I prefer storylines that tell us what it is we're signing up for. Disney's "Enchanted is a film just as mushy, gushy, and lovey-dovey as Bella is. The difference is Enchanted asks its question from the beginning: "can a storybook view of romance survive in the real world?" It then proceeds to show that it can. There is hope. Individuals can make a difference.
Even though we're told Bella is "a love story that goes beyond romance," Bella is, above all, a movie "about a cause that matters." I would have preferred knowing beforehand that the cause was abortion. Is abortion such a divisive force that its part in the film needed to be kept under wraps in the advertising copy? It is true that Bella deals with the abortion issue. It's also true it goes beyond the rhetoric and into the humanity surrounding it, both that of the unborn baby and that of those close to its mother. The movie is a good vehicle for delivering truth in a caring and sensitive manner and deserves to employ truth in advertising in its media campaign.
Bella, directed by Alejandro Monteverde, won the People’s Choice Award at the 2007 Toronto International Film Festival, considered to be "the most influential film festival in the world." Even though it deals with a particularly controversial issue in America today, it also deals with mistakes we make that can haunt us for the rest of our lives. It's about how things that happen can kill the passion in us, the passion for living, for engaging life in all its fullness.
Bella is about family and friendship. It's about options and consequences surrounding decision-making. It's about hope and healing. It's a movie about everyday heroes and the ability they have to make humanity hopeful, beautiful and uplifting.
It is not hard to see why Bella, a saccharine trifle directed by Alejandro Monteverde, won the People’s Choice Award at the 2007 Toronto International Film Festival. This is a movie that wears its bleeding heart on its sleeve and loves its characters to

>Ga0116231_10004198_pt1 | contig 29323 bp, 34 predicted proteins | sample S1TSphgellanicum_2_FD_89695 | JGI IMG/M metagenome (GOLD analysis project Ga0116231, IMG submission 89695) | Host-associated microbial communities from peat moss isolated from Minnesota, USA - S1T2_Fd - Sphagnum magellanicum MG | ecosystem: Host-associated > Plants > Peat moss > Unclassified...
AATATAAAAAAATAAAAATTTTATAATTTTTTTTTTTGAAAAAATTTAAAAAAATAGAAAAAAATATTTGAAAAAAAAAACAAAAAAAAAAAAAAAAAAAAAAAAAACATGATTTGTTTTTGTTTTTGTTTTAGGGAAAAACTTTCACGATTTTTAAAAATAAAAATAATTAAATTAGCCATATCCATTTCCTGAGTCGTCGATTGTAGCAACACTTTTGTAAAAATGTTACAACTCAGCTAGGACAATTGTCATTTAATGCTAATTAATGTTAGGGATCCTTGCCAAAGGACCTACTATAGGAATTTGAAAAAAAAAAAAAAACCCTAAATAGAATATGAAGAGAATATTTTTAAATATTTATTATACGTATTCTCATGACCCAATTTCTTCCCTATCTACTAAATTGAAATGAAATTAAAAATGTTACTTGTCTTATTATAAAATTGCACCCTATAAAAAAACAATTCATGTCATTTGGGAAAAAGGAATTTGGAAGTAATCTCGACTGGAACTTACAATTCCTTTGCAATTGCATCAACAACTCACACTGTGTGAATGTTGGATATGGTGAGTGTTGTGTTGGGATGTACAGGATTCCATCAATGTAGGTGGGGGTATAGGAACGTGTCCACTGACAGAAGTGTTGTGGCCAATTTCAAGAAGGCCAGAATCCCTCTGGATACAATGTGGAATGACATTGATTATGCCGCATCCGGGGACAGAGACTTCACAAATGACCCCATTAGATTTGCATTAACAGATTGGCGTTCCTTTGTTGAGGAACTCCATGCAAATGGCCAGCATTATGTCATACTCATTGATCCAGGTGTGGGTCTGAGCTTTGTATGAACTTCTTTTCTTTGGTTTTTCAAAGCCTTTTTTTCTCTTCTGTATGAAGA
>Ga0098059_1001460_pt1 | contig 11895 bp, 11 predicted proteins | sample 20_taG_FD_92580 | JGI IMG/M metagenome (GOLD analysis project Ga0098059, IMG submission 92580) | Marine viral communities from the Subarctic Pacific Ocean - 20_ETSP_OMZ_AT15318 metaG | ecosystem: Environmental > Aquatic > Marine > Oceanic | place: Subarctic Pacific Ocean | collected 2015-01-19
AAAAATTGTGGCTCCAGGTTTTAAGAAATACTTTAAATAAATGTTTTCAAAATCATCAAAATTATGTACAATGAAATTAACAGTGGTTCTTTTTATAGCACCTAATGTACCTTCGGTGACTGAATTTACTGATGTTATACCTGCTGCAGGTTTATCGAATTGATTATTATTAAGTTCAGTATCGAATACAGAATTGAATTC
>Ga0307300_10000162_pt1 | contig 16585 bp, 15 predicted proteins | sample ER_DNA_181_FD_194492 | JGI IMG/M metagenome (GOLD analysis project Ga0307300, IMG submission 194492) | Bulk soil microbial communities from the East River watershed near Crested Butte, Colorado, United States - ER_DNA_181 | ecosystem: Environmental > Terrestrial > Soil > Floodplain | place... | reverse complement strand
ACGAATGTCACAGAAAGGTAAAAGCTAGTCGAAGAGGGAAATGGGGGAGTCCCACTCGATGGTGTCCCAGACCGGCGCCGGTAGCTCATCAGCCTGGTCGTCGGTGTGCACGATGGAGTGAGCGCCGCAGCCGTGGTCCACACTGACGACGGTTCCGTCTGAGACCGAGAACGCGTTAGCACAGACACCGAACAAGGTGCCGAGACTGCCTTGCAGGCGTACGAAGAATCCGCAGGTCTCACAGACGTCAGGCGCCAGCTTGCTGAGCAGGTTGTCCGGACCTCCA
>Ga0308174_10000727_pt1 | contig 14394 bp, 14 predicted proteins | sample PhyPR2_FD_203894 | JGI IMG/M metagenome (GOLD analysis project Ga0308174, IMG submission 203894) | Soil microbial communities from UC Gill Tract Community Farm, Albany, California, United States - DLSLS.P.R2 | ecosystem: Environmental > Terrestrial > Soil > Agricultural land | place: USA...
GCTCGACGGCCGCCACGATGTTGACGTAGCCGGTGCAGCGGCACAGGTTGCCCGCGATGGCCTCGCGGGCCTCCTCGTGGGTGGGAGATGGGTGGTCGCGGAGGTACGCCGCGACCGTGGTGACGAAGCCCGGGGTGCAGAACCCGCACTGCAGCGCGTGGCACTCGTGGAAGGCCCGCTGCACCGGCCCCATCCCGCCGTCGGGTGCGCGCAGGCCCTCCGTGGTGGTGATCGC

distraction. Nothing—not even significant plot glitches and inconsistencies—is allowed to get in the way of its bear-hugging embrace of sweetness and light. [Stephen Holden/NY Times].
A film uses its artistic components to evoke a particular emotional response from audiences. Plot glitches and inconsistencies do make it hard for viewers to suspend disbelief and embrace the storyline. I'm not sure which plot glitch or inconsistency Holden is referring to. For me the movie's storyline worked. It was straight forward.
In his review, Holden brings out a point worth noting, "If Bella...is a mediocre cup of mush, the response to it suggests how desperate some people are for an urban fairy tale with a happy ending, no matter how ludicrous." This is good news for writers to create other such stories. I love to read books or watch movies with that type of ending. Based on the endorsements, awards, and reviews Bella is receiving, I'm not the only one who feels this way.
In addition to its #1 message on the topic of abortion, that there are options one can take besides aborting a human being, the other themes woven throughout the storyline are what would make this a movie worth watching and recommending. You won't be disappointed if you go prepared to see a slow and melodious story rich in values, hope and love. Know beforehand that it'll ask you to think about abortion and much more. Bella will ask you to consider what is true and beautiful and worth doing today in order to make this a better world for us all. Watch Bella and tell me what you think by posting your comments to my blog.